Georgia Tech Violence

Photo Credit: Atlanta Journal-Constitution

After walking around campus wielding a knife on Saturday, Scott “Scout” Schultz is now dead. The 21-year-old Georgia Tech engineering student and Pride Alliance leader did not comply with police commands to stop moving and drop the knife. Then, he approached an officer on the scene. 

That decision cost him his life.

Holding a vigil on campus Monday, students gathered to remember Schultz. It started out peaceful. However, the memorial soon turned into a violent protest. Which in turn, prompted a campus-wide lockdown. Leaving the vigil, approximately fifty people, began marching towards the Tech police headquarters. 

Remaining anonymous, a local student who lives near campus gave their account of the chaos saying: “Today there was a vigil for his [Schultz] death, which turned into a violent protest and led to people torching a police car and everyone on campus was issued a warning to stay inside because of the violent protestors.”

Additionally, the student added that there were “a lot of Antifa members not associated with Georgia Tech.” Through a tweet, university officials were urging students and local residents to stay inside. Officers from the Atlanta police department and Georgia State came to assist with the melee.

Sustaining injuries during the protests, three officers are receiving care at Grady Memorial hospital. Police are charging at least three protesters with inciting a riot and battery of an officer. Authorities are identifying the individuals as Vincent Castillenti, Jacob Wilson, and Cassandra Monden. Whether they are students at Georgia Tech is unclear.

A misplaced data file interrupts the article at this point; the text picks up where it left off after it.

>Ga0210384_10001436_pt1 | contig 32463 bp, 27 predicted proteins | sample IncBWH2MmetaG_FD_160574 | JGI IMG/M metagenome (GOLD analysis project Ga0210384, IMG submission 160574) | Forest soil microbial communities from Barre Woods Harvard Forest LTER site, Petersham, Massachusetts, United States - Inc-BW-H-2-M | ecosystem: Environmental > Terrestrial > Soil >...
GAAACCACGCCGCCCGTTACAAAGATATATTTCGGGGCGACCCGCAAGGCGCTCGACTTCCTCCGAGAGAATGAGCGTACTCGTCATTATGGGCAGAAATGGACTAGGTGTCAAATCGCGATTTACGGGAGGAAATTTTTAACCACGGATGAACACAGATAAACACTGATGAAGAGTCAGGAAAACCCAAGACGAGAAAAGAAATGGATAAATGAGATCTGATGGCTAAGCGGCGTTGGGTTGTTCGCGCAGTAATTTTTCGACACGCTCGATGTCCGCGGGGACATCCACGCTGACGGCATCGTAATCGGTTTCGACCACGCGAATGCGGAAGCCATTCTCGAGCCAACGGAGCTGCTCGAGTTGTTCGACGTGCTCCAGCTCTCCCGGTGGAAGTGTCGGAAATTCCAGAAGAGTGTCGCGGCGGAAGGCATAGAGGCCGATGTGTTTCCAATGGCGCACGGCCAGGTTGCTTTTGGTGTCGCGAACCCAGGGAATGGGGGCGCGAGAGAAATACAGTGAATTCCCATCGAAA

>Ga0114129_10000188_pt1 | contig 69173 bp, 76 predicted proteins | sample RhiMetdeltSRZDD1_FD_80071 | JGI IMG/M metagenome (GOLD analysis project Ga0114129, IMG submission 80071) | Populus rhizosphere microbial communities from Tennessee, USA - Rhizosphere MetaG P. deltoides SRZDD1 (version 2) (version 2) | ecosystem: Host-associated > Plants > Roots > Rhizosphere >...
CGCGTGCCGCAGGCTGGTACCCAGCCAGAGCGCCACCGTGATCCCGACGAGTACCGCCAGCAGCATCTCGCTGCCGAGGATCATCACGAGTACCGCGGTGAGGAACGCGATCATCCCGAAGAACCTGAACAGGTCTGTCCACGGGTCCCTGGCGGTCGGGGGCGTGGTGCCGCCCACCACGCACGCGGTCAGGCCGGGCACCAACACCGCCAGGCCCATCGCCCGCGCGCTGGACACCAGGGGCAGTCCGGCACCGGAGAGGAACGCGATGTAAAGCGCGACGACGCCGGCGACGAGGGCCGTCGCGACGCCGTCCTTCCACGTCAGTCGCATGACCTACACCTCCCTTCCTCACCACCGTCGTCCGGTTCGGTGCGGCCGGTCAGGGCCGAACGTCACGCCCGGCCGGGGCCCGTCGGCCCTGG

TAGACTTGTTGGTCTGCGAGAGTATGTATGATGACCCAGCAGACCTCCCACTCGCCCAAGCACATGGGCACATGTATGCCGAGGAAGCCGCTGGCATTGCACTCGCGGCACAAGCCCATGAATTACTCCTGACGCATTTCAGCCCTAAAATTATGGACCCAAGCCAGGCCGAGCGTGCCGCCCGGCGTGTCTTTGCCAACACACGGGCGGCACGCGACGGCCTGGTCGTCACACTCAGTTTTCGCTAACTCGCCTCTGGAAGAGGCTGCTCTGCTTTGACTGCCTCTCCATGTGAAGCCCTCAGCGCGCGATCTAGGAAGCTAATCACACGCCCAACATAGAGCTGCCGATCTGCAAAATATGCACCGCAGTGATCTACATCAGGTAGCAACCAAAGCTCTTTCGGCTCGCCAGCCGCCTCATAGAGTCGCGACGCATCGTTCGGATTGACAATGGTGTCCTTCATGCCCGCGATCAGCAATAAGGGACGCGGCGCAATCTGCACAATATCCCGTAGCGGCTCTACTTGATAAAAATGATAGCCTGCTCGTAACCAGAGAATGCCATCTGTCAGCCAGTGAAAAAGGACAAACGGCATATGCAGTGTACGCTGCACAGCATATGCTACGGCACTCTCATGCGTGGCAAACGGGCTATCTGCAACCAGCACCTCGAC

Unanswered Questions

Photo credit: NY Daily News

Incidentally, according to the Georgia Bureau of Investigations, Schultz left behind three suicide notes and called 911. Speaking to reporters, the family’s lawyer Chris Stewart says the knife was a “utility tool” and the blade was not out during the confrontation. In the video of the incident, you can hear Schultz telling police “shoot me.”

Consequently, while many questions remain, Schultz’s parents are asking for the violence to stop.

“We ask that those who wish to protest Scout’s death do so peacefully. Answering violence with violence is not the answer. Our goal is to work diligently to make positive change at Georgia Tech in an effort to ensure a safer campus for all students.”


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